Bolt-Action Rifles

  • Ruger Precision Rimfire
  • Bergara B-14R
  • CZ-USA 457
  • Tikka T1x
  • Ruger American Rimfire
  • Browning T Bolt

Semi-Auto Rifles

  • Savage A17

Lever Action Rifles

  • Henry Gold Boy
  • Henry Frontier

Why Choose .17 HMR?

In the world of varmint shooting, as with most shooting disciplines, people have different philosophies about procedure that are reflected by what rifles and ammunition they choose. If the mission is to shoot (on foot) at targets within 150-yds. or so with the least possible bullet drop and wind drift, and to carry a featherweight rifle that barely recoils all day long, this is the cartridge for you. However, if you’re set up on a sturdy bench all day and don’t mind a heavy rifle with some recoil, you might be better served by a centerfire option like .204 Ruger, .22-250, or even .223 Remington for critter control. On the other hand, if you don’t mind paying quite a bit more per box of ammo vs. .22LR, this round is 100% pure fun at the range. 


  • Developed for hunting, this round is effective on very small game up to some predators. 
  • Extends the range of rimfire hunting out to 150-yds or 200-yds. 


  • Less wind drift than .22LR and .22 WMR.
  • Ruger chambers its Precision Rimfire in .17 HMR for rimfire fun at the range.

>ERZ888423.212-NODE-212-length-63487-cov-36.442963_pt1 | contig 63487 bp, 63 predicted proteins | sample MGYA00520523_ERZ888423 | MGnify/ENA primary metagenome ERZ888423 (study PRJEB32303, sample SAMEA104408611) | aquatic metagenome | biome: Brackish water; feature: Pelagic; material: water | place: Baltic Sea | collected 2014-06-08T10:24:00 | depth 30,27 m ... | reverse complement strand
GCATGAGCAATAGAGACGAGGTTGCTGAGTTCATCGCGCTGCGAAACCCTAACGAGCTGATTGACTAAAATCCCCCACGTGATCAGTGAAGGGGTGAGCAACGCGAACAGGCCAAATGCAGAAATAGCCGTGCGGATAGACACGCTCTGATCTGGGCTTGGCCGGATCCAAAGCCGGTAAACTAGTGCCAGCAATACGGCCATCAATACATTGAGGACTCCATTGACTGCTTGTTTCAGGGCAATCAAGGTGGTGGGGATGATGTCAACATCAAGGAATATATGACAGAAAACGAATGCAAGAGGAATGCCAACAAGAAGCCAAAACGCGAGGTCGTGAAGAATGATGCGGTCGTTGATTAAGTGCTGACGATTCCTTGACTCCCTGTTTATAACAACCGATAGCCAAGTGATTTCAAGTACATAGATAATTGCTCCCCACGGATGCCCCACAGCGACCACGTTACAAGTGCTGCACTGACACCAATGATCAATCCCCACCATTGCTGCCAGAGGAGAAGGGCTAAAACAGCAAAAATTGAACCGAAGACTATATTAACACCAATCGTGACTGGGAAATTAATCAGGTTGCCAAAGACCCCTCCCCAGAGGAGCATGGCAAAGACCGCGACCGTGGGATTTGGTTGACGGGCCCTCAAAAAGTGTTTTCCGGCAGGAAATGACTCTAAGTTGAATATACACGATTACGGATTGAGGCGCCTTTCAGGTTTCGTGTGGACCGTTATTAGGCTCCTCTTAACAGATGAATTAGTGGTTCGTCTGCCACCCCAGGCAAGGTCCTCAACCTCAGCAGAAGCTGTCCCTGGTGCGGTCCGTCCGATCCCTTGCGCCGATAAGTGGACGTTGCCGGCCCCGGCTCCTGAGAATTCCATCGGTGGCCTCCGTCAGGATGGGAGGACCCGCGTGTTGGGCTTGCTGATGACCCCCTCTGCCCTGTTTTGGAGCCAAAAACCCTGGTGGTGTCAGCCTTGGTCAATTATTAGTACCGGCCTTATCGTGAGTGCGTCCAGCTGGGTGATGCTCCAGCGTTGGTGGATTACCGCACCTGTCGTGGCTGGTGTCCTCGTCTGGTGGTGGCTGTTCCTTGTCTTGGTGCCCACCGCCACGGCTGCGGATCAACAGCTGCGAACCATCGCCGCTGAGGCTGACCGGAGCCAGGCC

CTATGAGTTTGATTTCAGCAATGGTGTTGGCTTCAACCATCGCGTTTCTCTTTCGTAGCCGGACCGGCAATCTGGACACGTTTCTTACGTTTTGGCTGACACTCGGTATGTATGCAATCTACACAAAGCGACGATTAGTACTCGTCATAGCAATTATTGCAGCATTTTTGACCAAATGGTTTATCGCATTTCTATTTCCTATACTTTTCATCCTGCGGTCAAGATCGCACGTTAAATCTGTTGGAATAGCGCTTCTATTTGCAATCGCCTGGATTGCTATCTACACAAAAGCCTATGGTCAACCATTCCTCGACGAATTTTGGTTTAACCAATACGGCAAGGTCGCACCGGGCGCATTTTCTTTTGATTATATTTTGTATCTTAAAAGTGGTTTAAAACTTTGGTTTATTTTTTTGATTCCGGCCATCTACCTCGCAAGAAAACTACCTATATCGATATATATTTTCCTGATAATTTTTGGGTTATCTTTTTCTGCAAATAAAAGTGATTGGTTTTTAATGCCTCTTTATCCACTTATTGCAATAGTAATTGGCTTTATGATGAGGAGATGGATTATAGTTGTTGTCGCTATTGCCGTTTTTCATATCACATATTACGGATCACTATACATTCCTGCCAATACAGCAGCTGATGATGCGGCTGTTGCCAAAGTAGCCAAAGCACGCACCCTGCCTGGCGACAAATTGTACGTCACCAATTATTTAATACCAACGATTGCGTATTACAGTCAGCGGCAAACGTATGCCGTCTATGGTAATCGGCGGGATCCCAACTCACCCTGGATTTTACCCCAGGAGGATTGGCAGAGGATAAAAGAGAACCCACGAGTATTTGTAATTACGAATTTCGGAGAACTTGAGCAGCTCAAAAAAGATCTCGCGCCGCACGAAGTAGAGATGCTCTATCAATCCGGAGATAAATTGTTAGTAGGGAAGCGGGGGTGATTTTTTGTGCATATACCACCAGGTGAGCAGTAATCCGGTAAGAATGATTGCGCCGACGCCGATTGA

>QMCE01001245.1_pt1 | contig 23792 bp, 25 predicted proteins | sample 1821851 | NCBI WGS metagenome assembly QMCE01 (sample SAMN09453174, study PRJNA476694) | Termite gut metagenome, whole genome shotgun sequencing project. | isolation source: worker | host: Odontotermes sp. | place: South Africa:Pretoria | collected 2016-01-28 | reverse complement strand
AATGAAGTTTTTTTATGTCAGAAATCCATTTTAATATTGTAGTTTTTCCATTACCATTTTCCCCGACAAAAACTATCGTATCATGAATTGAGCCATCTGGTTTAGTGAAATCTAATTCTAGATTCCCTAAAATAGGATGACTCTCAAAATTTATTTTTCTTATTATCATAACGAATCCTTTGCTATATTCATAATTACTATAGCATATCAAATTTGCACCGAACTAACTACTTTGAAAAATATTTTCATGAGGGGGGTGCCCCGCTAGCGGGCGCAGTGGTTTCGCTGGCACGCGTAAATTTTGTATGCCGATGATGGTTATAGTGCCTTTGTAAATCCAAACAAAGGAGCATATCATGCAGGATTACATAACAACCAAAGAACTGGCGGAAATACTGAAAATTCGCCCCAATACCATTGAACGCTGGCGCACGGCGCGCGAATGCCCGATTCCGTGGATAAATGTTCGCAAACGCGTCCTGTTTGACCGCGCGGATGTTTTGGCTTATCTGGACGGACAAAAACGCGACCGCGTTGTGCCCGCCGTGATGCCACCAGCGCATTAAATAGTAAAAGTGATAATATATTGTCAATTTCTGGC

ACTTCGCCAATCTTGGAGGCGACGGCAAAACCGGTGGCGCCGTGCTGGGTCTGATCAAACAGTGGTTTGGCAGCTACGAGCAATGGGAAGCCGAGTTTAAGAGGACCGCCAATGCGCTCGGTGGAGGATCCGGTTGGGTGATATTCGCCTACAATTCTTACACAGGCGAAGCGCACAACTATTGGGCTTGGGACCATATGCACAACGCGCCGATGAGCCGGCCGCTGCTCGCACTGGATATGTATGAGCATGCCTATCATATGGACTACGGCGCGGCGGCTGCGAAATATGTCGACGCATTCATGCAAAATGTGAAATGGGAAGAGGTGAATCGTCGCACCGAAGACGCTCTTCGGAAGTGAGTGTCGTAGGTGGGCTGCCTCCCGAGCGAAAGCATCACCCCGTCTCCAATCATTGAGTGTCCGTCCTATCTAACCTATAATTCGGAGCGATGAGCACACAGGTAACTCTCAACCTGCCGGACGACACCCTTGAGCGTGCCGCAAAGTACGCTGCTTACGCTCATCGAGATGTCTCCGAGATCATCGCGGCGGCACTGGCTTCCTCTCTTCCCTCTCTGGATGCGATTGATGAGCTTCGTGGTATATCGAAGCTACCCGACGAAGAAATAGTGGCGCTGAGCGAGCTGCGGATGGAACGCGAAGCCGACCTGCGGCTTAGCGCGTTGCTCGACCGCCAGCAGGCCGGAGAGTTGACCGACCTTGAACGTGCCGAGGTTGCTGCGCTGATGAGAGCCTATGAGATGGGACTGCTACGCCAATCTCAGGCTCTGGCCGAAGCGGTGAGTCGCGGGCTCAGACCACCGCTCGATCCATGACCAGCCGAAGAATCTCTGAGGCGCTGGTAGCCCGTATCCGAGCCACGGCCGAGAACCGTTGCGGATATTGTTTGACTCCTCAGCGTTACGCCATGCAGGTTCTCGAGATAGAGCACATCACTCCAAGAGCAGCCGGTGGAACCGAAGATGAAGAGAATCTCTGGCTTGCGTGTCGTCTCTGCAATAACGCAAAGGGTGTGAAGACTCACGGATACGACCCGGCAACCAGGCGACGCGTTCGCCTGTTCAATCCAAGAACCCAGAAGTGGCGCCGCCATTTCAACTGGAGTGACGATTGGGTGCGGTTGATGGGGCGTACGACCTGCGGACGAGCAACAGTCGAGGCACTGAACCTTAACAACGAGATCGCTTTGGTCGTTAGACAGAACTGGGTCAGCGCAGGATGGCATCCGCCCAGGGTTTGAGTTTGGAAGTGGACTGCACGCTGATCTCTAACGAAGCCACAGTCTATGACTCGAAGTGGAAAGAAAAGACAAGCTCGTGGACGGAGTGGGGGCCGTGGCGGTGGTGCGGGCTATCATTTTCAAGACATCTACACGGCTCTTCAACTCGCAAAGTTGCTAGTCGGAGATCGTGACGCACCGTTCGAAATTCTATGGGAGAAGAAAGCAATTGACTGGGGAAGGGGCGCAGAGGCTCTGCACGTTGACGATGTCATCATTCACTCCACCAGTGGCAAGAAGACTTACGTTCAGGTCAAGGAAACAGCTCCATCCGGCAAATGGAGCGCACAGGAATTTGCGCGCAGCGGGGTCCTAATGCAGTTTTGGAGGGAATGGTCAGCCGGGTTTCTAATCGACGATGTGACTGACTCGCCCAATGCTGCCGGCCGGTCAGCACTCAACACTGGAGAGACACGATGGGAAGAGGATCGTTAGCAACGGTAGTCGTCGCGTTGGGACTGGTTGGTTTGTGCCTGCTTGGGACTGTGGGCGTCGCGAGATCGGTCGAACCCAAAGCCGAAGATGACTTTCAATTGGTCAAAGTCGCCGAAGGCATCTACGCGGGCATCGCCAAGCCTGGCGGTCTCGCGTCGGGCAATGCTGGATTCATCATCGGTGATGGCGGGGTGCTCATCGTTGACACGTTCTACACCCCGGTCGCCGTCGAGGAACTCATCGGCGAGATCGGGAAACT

.17 HMR: Ammo Brands and Loadings

Without a doubt, everything on offer from the few manufacturers producing .17 HMR ammo is effective for varmint hunting. It also does a pretty good job on small game animals, though for predators such as coyotes, or anything else that size, most opt for a bigger cartridge. Polymer-tip and hollow point projectiles are by far the most common, considering that this round is hunting-focused. When pursuing the smallest game, some folks opt for an FMJ load to preserve as much meat as possible. However, only a few manufacturers actually produce .17 HMR ammunition – the rest is rebranded – and quality control for these loads generally doesn’t yield “match grade” ammo. In addition, most .17 HMR is quite a bit more expensive per round than premium, match-grade .22LR. That being said, it’s extremely accurate for a rimfire cartridge! It just won’t be replacing match-grade .22LR anytime soon for competition shooting.


Standard Loading

  • 17-gr. Polymer-Tip or HP @ 2,550/fps

Bullet Types

  • Polymer Tip - Hunting, target
  • HP (Hollow Point) - Hunting, target
  • FMJ (Full Metal Jacket) - Target, hunting

Bullet Weights

  • 15.5-gr. - Hunting, target
  • 17-gr. - Hunting, target
  • 20-gr. - Hunting, target


  • 15.5-gr. - 2,550/fps
  • 17-gr. - 2,550/fps
  • 20-gr. - 2,375/fps

.17 HMR: Frequently Asked Questions

It depends. If you’re looking to shoot very small game at long-for-rimfire (more than 100-yds.) ranges, .17 HMR is going to be the best option among the three rounds.
However, .22LR is just as good inside of 75-yds. and .22 WMR is probably a better choice for predators.

No. Don’t do it.

Hornady Magnum Rimfire. Hornady was at the center of this cartridge’s development.

No. The .17 WSM was developed by Winchester (Winchester Super Magnum) to shoot 20-gr. bullets at 3,000/fps.